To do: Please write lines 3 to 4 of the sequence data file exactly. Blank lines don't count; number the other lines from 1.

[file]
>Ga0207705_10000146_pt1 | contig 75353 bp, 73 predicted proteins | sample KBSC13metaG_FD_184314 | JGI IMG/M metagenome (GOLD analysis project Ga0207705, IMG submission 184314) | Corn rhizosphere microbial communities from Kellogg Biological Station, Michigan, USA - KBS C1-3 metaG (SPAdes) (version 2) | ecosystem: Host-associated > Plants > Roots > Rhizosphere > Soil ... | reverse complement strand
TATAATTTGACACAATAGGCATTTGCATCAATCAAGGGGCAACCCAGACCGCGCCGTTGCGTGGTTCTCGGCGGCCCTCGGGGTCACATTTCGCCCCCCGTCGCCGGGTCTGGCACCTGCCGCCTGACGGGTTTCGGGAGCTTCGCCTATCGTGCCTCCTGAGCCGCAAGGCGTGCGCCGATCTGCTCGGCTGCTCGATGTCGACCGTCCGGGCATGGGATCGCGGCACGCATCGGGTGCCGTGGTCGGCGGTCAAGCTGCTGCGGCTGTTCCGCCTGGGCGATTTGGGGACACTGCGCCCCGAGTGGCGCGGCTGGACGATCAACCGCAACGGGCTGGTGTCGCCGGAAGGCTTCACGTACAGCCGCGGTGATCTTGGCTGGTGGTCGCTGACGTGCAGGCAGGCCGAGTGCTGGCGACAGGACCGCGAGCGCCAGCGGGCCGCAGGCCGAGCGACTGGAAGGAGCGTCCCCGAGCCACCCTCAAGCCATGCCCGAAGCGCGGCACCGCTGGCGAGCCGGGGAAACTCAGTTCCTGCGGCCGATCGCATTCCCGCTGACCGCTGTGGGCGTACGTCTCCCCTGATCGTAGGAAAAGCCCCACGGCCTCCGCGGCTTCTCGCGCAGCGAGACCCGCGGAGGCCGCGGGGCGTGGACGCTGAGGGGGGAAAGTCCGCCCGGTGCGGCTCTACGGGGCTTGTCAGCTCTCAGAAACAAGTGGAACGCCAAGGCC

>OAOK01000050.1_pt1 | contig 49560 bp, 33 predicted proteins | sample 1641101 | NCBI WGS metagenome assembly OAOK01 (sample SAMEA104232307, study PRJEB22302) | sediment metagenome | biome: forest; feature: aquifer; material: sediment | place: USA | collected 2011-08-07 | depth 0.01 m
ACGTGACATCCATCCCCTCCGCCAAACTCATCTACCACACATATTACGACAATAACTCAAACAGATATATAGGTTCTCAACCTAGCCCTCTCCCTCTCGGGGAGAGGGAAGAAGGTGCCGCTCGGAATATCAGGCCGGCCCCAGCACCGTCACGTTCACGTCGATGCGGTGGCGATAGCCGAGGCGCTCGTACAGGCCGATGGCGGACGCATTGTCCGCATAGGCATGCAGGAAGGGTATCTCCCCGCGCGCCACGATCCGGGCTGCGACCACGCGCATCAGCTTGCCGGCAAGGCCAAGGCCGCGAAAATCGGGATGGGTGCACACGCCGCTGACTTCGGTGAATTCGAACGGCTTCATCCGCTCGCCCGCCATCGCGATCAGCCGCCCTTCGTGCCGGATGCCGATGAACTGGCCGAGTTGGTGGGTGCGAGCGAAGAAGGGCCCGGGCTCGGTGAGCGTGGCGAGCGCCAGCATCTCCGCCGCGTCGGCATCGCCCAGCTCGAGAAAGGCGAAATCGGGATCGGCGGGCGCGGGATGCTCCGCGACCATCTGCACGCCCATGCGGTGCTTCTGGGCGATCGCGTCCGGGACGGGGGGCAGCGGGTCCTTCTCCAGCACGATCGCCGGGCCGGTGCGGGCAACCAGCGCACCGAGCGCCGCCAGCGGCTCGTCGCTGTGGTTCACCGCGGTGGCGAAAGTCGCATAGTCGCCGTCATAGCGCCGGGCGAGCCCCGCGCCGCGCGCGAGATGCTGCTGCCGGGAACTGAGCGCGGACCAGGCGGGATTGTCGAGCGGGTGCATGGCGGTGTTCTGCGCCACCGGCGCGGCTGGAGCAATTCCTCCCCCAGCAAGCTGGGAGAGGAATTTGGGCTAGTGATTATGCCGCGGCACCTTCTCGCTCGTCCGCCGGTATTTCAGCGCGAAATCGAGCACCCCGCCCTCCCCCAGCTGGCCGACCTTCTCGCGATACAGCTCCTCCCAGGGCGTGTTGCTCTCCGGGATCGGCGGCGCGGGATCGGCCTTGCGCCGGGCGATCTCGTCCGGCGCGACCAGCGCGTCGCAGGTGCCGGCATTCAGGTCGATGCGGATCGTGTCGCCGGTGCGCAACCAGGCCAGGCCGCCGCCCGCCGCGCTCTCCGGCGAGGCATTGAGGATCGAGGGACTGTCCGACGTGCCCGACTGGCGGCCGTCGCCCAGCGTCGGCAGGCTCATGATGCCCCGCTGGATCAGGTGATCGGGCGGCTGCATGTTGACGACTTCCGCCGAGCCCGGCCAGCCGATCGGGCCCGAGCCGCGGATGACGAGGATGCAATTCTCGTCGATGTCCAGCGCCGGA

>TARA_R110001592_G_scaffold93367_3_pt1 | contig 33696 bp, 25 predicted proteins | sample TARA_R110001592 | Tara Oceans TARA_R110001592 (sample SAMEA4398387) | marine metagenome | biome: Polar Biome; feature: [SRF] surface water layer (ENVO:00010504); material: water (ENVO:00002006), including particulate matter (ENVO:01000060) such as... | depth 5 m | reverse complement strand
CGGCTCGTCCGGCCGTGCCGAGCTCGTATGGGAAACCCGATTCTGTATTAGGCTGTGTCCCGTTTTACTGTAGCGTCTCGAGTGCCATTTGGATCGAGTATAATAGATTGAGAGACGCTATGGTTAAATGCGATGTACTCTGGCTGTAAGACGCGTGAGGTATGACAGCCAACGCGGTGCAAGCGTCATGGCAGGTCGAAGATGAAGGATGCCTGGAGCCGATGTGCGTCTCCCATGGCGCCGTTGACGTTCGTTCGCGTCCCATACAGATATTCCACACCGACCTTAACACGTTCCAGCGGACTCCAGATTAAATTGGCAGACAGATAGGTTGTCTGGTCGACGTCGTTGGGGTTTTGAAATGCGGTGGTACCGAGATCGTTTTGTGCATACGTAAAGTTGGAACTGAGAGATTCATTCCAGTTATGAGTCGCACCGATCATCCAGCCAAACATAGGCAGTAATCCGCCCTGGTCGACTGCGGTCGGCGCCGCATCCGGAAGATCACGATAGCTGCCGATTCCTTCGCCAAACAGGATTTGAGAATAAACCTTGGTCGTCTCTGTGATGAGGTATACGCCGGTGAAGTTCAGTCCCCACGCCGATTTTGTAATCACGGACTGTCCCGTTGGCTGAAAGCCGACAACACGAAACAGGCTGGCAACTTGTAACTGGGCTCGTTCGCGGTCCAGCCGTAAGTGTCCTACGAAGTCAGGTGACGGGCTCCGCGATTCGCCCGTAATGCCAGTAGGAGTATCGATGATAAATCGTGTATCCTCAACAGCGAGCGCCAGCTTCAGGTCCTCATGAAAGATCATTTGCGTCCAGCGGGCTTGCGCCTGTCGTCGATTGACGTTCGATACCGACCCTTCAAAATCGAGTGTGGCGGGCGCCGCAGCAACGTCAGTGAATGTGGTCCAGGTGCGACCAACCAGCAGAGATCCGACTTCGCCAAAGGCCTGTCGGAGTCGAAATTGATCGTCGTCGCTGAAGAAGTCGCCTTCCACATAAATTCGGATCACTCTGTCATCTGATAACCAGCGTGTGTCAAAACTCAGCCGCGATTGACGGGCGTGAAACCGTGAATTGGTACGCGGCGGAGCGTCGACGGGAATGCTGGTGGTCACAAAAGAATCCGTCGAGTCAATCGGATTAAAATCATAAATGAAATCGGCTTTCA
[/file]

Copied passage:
>OAOK01000050.1_pt1 | contig 49560 bp, 33 predicted proteins | sample 1641101 | NCBI WGS metagenome assembly OAOK01 (sample SAMEA104232307, study PRJEB22302) | sediment metagenome | biome: forest; feature: aquifer; material: sediment | place: USA | collected 2011-08-07 | depth 0.01 m
ACGTGACATCCATCCCCTCCGCCAAACTCATCTACCACACATATTACGACAATAACTCAAACAGATATATAGGTTCTCAACCTAGCCCTCTCCCTCTCGGGGAGAGGGAAGAAGGTGCCGCTCGGAATATCAGGCCGGCCCCAGCACCGTCACGTTCACGTCGATGCGGTGGCGATAGCCGAGGCGCTCGTACAGGCCGATGGCGGACGCATTGTCCGCATAGGCATGCAGGAAGGGTATCTCCCCGCGCGCCACGATCCGGGCTGCGACCACGCGCATCAGCTTGCCGGCAAGGCCAAGGCCGCGAAAATCGGGATGGGTGCACACGCCGCTGACTTCGGTGAATTCGAACGGCTTCATCCGCTCGCCCGCCATCGCGATCAGCCGCCCTTCGTGCCGGATGCCGATGAACTGGCCGAGTTGGTGGGTGCGAGCGAAGAAGGGCCCGGGCTCGGTGAGCGTGGCGAGCGCCAGCATCTCCGCCGCGTCGGCATCGCCCAGCTCGAGAAAGGCGAAATCGGGATCGGCGGGCGCGGGATGCTCCGCGACCATCTGCACGCCCATGCGGTGCTTCTGGGCGATCGCGTCCGGGACGGGGGGCAGCGGGTCCTTCTCCAGCACGATCGCCGGGCCGGTGCGGGCAACCAGCGCACCGAGCGCCGCCAGCGGCTCGTCGCTGTGGTTCACCGCGGTGGCGAAAGTCGCATAGTCGCCGTCATAGCGCCGGGCGAGCCCCGCGCCGCGCGCGAGATGCTGCTGCCGGGAACTGAGCGCGGACCAGGCGGGATTGTCGAGCGGGTGCATGGCGGTGTTCTGCGCCACCGGCGCGGCTGGAGCAATTCCTCCCCCAGCAAGCTGGGAGAGGAATTTGGGCTAGTGATTATGCCGCGGCACCTTCTCGCTCGTCCGCCGGTATTTCAGCGCGAAATCGAGCACCCCGCCCTCCCCCAGCTGGCCGACCTTCTCGCGATACAGCTCCTCCCAGGGCGTGTTGCTCTCCGGGATCGGCGGCGCGGGATCGGCCTTGCGCCGGGCGATCTCGTCCGGCGCGACCAGCGCGTCGCAGGTGCCGGCATTCAGGTCGATGCGGATCGTGTCGCCGGTGCGCAACCAGGCCAGGCCGCCGCCCGCCGCGCTCTCCGGCGAGGCATTGAGGATCGAGGGACTGTCCGACGTGCCCGACTGGCGGCCGTCGCCCAGCGTCGGCAGGCTCATGATGCCCCGCTGGATCAGGTGATCGGGCGGCTGCATGTTGACGACTTCCGCCGAGCCCGGCCAGCCGATCGGGCCCGAGCCGCGGATGACGAGGATGCAATTCTCGTCGATGTCCAGCGCCGGA